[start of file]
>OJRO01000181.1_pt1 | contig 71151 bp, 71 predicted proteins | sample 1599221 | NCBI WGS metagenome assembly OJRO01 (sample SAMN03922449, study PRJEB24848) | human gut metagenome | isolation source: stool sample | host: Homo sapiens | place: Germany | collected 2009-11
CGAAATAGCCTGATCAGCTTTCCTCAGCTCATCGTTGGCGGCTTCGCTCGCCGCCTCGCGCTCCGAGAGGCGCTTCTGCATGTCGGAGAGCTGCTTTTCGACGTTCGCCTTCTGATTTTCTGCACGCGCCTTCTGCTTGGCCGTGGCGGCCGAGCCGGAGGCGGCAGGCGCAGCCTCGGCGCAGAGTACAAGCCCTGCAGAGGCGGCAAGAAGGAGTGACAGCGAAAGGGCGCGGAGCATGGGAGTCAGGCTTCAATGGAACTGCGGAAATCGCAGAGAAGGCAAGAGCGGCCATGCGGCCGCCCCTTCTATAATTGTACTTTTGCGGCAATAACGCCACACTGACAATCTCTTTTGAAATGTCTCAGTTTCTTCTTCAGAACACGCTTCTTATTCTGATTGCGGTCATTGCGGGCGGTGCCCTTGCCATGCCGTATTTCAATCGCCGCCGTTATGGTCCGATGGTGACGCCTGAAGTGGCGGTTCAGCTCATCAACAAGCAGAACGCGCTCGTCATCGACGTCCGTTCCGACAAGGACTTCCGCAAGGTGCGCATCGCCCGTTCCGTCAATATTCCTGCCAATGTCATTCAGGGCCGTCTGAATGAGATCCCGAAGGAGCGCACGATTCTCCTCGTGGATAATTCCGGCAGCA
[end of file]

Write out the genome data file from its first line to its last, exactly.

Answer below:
>OJRO01000181.1_pt1 | contig 71151 bp, 71 predicted proteins | sample 1599221 | NCBI WGS metagenome assembly OJRO01 (sample SAMN03922449, study PRJEB24848) | human gut metagenome | isolation source: stool sample | host: Homo sapiens | place: Germany | collected 2009-11
CGAAATAGCCTGATCAGCTTTCCTCAGCTCATCGTTGGCGGCTTCGCTCGCCGCCTCGCGCTCCGAGAGGCGCTTCTGCATGTCGGAGAGCTGCTTTTCGACGTTCGCCTTCTGATTTTCTGCACGCGCCTTCTGCTTGGCCGTGGCGGCCGAGCCGGAGGCGGCAGGCGCAGCCTCGGCGCAGAGTACAAGCCCTGCAGAGGCGGCAAGAAGGAGTGACAGCGAAAGGGCGCGGAGCATGGGAGTCAGGCTTCAATGGAACTGCGGAAATCGCAGAGAAGGCAAGAGCGGCCATGCGGCCGCCCCTTCTATAATTGTACTTTTGCGGCAATAACGCCACACTGACAATCTCTTTTGAAATGTCTCAGTTTCTTCTTCAGAACACGCTTCTTATTCTGATTGCGGTCATTGCGGGCGGTGCCCTTGCCATGCCGTATTTCAATCGCCGCCGTTATGGTCCGATGGTGACGCCTGAAGTGGCGGTTCAGCTCATCAACAAGCAGAACGCGCTCGTCATCGACGTCCGTTCCGACAAGGACTTCCGCAAGGTGCGCATCGCCCGTTCCGTCAATATTCCTGCCAATGTCATTCAGGGCCGTCTGAATGAGATCCCGAAGGAGCGCACGATTCTCCTCGTGGATAATTCCGGCAGCA